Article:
John Mulligan was as fine an old fellow as ever threw a Carlow spur into the sides of a horse. He was, besides, as jolly a boon companion over a jug of punch as you would meet from Carnsore Point to Bloody Farland. And a good horse he used to ride; and a stiffer jug of punch than his was not in nineteen baronies. May be he stuck more to it than he ought to have done-but that is nothing whatever to the story I am going to tell.
John believed devoutly in fairies; and an angry man was he if you doubted them. He had more fairy stories than would make, if properly printed in a rivulet of print running down a meadow of margin, two thick quartos for Mr. Murray, of Albemarle street; all of which he used to tell on all occasions that he could find listeners. Many believed his stories – many more did not believe them – but nobody, in process of time, used to contradict the old gentleman, for it was a pity to vex him. But he had a couple of young neighbours who were just come down from their first vacation in Trinity College to spend the summer months with an uncle of theirs, Mr. Whaley, an old Cromwellian, who lived at Ballybegmullinahone, and they were too full of logic to let the old man have his own way undisputed.
Every story he told they laughed at, and said that it was impossible – that it was merely old woman’s gabble, and other such things. When he would insist that all his stories were derived from the most credible sources – nay, that some of them had been told him by his own grandmother, a very respectable old lady, but slightly affected in her faculties, as things that came under her own knowledge – they cut the matter short by declaring that she was in her dotage, and at the best of times had a strong propensity to pulling a long bow.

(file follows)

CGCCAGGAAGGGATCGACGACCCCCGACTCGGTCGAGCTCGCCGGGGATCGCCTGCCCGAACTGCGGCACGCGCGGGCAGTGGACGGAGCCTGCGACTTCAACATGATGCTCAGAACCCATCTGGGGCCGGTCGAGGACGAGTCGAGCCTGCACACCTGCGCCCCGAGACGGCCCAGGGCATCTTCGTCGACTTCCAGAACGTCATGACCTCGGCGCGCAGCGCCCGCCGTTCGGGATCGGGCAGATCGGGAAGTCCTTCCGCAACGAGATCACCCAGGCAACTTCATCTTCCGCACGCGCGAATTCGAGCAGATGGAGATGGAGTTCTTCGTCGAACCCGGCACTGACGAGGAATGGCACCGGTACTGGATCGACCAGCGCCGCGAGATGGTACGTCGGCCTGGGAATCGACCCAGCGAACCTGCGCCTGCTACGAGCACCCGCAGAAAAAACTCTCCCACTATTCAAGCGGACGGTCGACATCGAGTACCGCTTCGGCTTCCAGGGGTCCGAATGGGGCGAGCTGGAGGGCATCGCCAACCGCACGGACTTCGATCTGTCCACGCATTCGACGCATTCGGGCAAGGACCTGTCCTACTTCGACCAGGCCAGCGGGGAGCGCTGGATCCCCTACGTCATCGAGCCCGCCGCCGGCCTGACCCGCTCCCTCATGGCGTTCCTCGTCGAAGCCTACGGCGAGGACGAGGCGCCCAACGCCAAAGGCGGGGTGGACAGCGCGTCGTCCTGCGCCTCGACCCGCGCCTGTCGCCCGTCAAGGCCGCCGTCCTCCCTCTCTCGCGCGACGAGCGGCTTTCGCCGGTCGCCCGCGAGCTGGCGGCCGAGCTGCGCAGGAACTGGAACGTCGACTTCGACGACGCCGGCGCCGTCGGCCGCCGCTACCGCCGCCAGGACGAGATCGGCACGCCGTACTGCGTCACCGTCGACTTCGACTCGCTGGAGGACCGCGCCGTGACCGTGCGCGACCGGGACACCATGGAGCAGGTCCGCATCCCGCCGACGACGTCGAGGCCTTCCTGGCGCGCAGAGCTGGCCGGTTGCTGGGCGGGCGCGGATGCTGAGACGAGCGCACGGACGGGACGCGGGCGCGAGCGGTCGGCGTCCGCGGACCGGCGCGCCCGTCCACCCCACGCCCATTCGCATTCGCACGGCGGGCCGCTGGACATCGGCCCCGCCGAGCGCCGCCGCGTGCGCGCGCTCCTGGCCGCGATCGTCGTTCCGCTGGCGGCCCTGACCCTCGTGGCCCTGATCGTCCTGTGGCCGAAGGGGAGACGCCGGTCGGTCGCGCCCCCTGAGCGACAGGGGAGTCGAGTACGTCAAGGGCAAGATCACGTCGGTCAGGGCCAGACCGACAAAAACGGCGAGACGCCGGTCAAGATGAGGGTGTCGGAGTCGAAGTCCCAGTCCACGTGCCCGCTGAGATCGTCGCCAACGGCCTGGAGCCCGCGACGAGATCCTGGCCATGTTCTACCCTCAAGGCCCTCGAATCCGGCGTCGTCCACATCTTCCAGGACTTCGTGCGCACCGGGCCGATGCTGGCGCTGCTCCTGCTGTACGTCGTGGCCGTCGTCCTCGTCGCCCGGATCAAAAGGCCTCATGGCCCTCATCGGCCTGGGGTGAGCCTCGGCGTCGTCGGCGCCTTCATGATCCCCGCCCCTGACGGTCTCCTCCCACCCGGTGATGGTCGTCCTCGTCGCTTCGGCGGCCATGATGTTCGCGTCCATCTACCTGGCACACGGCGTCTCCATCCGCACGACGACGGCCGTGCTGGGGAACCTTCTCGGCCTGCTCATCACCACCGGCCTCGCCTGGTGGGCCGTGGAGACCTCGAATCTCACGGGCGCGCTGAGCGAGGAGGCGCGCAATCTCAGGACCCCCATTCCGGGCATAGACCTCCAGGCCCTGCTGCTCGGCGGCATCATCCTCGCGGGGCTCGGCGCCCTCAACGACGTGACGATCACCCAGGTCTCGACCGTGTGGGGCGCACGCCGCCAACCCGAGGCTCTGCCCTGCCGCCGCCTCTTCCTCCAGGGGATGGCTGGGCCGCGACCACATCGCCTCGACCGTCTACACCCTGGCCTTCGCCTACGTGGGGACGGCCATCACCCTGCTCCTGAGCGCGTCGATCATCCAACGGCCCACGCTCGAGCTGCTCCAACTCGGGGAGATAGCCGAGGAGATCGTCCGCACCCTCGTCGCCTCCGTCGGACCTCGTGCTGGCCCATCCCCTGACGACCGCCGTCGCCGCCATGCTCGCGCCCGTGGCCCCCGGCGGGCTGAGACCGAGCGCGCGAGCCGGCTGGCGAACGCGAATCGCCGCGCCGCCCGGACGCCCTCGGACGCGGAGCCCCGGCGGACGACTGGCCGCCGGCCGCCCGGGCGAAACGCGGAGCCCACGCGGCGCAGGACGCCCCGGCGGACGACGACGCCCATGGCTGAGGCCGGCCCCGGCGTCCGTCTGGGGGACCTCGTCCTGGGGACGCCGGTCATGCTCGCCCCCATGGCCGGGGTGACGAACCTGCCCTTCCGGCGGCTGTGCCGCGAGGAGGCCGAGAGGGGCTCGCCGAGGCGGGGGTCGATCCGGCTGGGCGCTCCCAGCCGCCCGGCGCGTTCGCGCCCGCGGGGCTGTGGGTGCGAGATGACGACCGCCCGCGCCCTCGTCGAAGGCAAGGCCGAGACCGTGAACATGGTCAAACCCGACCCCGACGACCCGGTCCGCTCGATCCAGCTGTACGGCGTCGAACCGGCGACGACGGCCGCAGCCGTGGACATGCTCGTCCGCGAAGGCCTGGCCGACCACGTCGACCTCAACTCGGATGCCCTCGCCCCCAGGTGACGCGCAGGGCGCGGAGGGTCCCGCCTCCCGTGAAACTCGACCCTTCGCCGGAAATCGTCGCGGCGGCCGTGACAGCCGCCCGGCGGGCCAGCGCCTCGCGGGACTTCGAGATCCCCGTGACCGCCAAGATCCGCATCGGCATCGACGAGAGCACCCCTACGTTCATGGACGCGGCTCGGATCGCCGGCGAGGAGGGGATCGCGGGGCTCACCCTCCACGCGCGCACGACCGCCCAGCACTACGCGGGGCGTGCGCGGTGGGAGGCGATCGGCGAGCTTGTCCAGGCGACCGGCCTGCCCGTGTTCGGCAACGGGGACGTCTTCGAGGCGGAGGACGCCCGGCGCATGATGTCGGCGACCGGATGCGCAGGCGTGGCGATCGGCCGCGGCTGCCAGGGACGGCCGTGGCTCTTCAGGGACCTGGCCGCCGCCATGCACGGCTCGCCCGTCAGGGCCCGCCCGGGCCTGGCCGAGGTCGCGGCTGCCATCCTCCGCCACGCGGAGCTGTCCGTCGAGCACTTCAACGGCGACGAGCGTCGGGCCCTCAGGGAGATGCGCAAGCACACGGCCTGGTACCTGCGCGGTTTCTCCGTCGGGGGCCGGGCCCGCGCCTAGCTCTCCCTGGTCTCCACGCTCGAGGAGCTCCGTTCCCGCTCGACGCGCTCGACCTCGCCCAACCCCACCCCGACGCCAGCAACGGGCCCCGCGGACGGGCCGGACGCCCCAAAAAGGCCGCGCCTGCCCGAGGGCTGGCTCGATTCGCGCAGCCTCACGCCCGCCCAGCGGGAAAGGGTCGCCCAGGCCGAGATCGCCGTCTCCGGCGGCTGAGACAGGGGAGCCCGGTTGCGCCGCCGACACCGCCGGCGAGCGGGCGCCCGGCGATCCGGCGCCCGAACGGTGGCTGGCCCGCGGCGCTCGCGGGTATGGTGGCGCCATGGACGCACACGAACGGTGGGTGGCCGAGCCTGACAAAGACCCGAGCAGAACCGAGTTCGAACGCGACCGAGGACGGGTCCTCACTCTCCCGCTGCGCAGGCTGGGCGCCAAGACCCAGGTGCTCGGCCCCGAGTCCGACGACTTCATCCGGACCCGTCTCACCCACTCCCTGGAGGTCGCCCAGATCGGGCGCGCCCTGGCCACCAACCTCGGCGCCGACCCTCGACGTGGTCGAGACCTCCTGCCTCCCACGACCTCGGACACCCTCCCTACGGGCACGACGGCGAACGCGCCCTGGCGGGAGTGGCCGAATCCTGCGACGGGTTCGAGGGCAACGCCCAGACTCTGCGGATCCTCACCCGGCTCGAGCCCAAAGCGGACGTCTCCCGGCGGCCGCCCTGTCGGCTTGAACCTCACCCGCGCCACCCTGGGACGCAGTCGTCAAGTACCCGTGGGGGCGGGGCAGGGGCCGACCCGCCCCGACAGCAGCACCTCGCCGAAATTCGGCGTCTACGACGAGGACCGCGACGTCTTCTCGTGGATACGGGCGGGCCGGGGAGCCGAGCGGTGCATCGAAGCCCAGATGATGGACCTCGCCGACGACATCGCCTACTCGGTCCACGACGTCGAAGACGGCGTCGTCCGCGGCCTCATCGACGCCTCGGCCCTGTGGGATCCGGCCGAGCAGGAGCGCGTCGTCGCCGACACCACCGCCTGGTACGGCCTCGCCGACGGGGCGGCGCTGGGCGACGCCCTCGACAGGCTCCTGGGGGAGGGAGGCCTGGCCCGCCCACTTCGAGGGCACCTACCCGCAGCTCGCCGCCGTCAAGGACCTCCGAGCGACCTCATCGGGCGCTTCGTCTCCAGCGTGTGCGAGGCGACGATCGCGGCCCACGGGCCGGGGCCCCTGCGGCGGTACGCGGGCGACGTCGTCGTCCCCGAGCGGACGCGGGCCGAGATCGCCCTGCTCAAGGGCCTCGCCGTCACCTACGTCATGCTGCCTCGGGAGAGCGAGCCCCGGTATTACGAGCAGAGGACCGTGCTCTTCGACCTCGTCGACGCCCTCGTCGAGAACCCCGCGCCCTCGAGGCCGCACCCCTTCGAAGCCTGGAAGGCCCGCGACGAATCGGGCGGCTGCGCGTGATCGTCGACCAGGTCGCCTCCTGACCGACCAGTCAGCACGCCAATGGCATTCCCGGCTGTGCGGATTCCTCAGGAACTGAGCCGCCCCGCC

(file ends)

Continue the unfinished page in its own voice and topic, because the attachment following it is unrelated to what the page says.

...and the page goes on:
“But,” said they, “Jack Mulligan, did you ever see a fairy yourself?”
“Never,” was the reply. – Never, as I am a man of honour and credit.”
“Well, then,” they answered, ” until you do, do not be bothering us with any more tales of my grandmother.”
Jack was particularly nettled at this, and took up the: cudgels for his grandmother; but the younkers were too sharp for him, and finally he got into a passion, as people generally do who have the worst of an argument. This evening – it was at their uncle’s, an old crony of his with whom he had dined – he bad taken a large portion of his usual beverage, and was quite riotous. He at last got up in a passion, ordered his horse, and, in spite of his host’s entreaties, galloped off, although he had intended to have slept there, declaring that he would not have any thing more to do with a pair of jackanapes puppies, who, because they had learned how to read good-for-nothing hooks in cramp writing, and were taught by a parcel of wiggy, red-snouted, prating prigs, (“not,” added he, “however, that I say a man may not be a good man and have a red nose,”) they imagined they knew more than a man who had held buckle and tongue together facing the wind of the world for five dozen years.